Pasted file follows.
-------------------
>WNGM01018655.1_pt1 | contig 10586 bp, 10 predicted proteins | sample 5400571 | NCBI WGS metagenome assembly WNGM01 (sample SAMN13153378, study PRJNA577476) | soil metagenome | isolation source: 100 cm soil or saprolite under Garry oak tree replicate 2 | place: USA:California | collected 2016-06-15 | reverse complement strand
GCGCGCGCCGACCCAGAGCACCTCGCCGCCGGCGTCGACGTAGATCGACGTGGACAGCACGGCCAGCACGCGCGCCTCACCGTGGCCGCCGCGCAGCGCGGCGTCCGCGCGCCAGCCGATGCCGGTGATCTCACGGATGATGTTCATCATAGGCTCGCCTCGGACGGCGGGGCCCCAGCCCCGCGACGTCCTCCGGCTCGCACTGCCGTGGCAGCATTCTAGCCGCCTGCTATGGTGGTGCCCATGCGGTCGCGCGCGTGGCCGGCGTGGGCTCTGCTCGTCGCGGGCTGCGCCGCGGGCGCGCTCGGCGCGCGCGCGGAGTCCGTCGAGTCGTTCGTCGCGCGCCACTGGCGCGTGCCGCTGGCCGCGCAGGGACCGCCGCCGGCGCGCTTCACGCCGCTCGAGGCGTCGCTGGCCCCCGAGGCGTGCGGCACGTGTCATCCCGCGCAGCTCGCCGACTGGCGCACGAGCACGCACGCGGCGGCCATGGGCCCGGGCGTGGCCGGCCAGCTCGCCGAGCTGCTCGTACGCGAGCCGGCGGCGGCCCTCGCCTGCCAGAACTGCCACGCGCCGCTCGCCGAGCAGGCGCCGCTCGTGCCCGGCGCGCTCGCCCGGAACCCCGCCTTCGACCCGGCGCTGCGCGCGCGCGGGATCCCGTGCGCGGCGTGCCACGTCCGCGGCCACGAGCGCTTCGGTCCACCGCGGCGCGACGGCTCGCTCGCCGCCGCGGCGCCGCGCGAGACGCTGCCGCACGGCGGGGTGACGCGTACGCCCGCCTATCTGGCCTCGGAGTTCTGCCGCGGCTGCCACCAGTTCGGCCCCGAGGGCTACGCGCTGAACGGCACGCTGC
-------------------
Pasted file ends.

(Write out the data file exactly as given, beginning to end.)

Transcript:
>WNGM01018655.1_pt1 | contig 10586 bp, 10 predicted proteins | sample 5400571 | NCBI WGS metagenome assembly WNGM01 (sample SAMN13153378, study PRJNA577476) | soil metagenome | isolation source: 100 cm soil or saprolite under Garry oak tree replicate 2 | place: USA:California | collected 2016-06-15 | reverse complement strand
GCGCGCGCCGACCCAGAGCACCTCGCCGCCGGCGTCGACGTAGATCGACGTGGACAGCACGGCCAGCACGCGCGCCTCACCGTGGCCGCCGCGCAGCGCGGCGTCCGCGCGCCAGCCGATGCCGGTGATCTCACGGATGATGTTCATCATAGGCTCGCCTCGGACGGCGGGGCCCCAGCCCCGCGACGTCCTCCGGCTCGCACTGCCGTGGCAGCATTCTAGCCGCCTGCTATGGTGGTGCCCATGCGGTCGCGCGCGTGGCCGGCGTGGGCTCTGCTCGTCGCGGGCTGCGCCGCGGGCGCGCTCGGCGCGCGCGCGGAGTCCGTCGAGTCGTTCGTCGCGCGCCACTGGCGCGTGCCGCTGGCCGCGCAGGGACCGCCGCCGGCGCGCTTCACGCCGCTCGAGGCGTCGCTGGCCCCCGAGGCGTGCGGCACGTGTCATCCCGCGCAGCTCGCCGACTGGCGCACGAGCACGCACGCGGCGGCCATGGGCCCGGGCGTGGCCGGCCAGCTCGCCGAGCTGCTCGTACGCGAGCCGGCGGCGGCCCTCGCCTGCCAGAACTGCCACGCGCCGCTCGCCGAGCAGGCGCCGCTCGTGCCCGGCGCGCTCGCCCGGAACCCCGCCTTCGACCCGGCGCTGCGCGCGCGCGGGATCCCGTGCGCGGCGTGCCACGTCCGCGGCCACGAGCGCTTCGGTCCACCGCGGCGCGACGGCTCGCTCGCCGCCGCGGCGCCGCGCGAGACGCTGCCGCACGGCGGGGTGACGCGTACGCCCGCCTATCTGGCCTCGGAGTTCTGCCGCGGCTGCCACCAGTTCGGCCCCGAGGGCTACGCGCTGAACGGCACGCTGC